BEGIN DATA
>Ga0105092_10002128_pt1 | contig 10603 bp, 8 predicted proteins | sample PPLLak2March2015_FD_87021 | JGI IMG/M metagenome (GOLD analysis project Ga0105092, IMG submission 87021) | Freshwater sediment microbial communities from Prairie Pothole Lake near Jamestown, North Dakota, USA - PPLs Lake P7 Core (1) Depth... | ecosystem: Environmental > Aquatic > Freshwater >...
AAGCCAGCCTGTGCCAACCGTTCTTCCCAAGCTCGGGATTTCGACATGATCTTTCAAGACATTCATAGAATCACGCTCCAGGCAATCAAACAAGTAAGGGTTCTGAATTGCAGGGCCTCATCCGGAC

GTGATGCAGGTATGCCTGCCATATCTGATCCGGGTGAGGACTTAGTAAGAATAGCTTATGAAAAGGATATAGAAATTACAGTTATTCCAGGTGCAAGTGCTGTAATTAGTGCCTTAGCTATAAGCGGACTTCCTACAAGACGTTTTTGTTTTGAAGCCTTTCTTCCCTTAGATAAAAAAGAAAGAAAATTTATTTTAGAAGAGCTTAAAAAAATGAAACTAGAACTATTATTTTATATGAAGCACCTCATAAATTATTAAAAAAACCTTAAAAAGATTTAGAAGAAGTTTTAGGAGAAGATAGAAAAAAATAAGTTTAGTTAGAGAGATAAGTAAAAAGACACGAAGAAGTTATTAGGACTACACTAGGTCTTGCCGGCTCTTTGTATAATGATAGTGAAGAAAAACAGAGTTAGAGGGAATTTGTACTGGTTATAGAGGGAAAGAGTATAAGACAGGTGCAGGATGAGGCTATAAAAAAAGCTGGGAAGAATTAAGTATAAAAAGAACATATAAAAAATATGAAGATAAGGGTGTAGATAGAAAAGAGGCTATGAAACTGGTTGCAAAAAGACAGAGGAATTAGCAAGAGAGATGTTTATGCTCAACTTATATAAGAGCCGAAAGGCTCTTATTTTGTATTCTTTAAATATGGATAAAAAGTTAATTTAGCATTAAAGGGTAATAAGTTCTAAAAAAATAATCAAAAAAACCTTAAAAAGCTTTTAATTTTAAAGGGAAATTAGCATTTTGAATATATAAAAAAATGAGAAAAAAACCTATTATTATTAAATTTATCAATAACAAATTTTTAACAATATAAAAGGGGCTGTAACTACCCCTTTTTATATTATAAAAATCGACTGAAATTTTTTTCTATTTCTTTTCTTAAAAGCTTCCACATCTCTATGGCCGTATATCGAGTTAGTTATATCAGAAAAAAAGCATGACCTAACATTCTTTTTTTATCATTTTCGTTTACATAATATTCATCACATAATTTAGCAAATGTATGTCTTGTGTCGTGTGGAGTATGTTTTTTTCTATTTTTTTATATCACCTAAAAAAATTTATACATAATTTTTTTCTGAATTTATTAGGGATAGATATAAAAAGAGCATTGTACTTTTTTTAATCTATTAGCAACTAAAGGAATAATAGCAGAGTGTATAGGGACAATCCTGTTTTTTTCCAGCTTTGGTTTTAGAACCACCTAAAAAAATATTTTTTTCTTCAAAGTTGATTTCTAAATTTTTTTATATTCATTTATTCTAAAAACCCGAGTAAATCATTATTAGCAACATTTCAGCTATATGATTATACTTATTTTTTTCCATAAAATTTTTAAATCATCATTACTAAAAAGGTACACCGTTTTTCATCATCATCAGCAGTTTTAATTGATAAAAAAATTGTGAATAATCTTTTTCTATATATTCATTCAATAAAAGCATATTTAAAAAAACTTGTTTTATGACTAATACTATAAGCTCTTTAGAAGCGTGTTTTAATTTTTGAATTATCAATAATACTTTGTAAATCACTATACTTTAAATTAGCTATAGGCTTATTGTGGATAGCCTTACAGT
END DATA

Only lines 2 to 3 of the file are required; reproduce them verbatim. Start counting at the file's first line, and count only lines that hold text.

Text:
AAGCCAGCCTGTGCCAACCGTTCTTCCCAAGCTCGGGATTTCGACATGATCTTTCAAGACATTCATAGAATCACGCTCCAGGCAATCAAACAAGTAAGGGTTCTGAATTGCAGGGCCTCATCCGGAC

GTGATGCAGGTATGCCTGCCATATCTGATCCGGGTGAGGACTTAGTAAGAATAGCTTATGAAAAGGATATAGAAATTACAGTTATTCCAGGTGCAAGTGCTGTAATTAGTGCCTTAGCTATAAGCGGACTTCCTACAAGACGTTTTTGTTTTGAAGCCTTTCTTCCCTTAGATAAAAAAGAAAGAAAATTTATTTTAGAAGAGCTTAAAAAAATGAAACTAGAACTATTATTTTATATGAAGCACCTCATAAATTATTAAAAAAACCTTAAAAAGATTTAGAAGAAGTTTTAGGAGAAGATAGAAAAAAATAAGTTTAGTTAGAGAGATAAGTAAAAAGACACGAAGAAGTTATTAGGACTACACTAGGTCTTGCCGGCTCTTTGTATAATGATAGTGAAGAAAAACAGAGTTAGAGGGAATTTGTACTGGTTATAGAGGGAAAGAGTATAAGACAGGTGCAGGATGAGGCTATAAAAAAAGCTGGGAAGAATTAAGTATAAAAAGAACATATAAAAAATATGAAGATAAGGGTGTAGATAGAAAAGAGGCTATGAAACTGGTTGCAAAAAGACAGAGGAATTAGCAAGAGAGATGTTTATGCTCAACTTATATAAGAGCCGAAAGGCTCTTATTTTGTATTCTTTAAATATGGATAAAAAGTTAATTTAGCATTAAAGGGTAATAAGTTCTAAAAAAATAATCAAAAAAACCTTAAAAAGCTTTTAATTTTAAAGGGAAATTAGCATTTTGAATATATAAAAAAATGAGAAAAAAACCTATTATTATTAAATTTATCAATAACAAATTTTTAACAATATAAAAGGGGCTGTAACTACCCCTTTTTATATTATAAAAATCGACTGAAATTTTTTTCTATTTCTTTTCTTAAAAGCTTCCACATCTCTATGGCCGTATATCGAGTTAGTTATATCAGAAAAAAAGCATGACCTAACATTCTTTTTTTATCATTTTCGTTTACATAATATTCATCACATAATTTAGCAAATGTATGTCTTGTGTCGTGTGGAGTATGTTTTTTTCTATTTTTTTATATCACCTAAAAAAATTTATACATAATTTTTTTCTGAATTTATTAGGGATAGATATAAAAAGAGCATTGTACTTTTTTTAATCTATTAGCAACTAAAGGAATAATAGCAGAGTGTATAGGGACAATCCTGTTTTTTTCCAGCTTTGGTTTTAGAACCACCTAAAAAAATATTTTTTTCTTCAAAGTTGATTTCTAAATTTTTTTATATTCATTTATTCTAAAAACCCGAGTAAATCATTATTAGCAACATTTCAGCTATATGATTATACTTATTTTTTTCCATAAAATTTTTAAATCATCATTACTAAAAAGGTACACCGTTTTTCATCATCATCAGCAGTTTTAATTGATAAAAAAATTGTGAATAATCTTTTTCTATATATTCATTCAATAAAAGCATATTTAAAAAAACTTGTTTTATGACTAATACTATAAGCTCTTTAGAAGCGTGTTTTAATTTTTGAATTATCAATAATACTTTGTAAATCACTATACTTTAAATTAGCTATAGGCTTATTGTGGATAGCCTTACAGT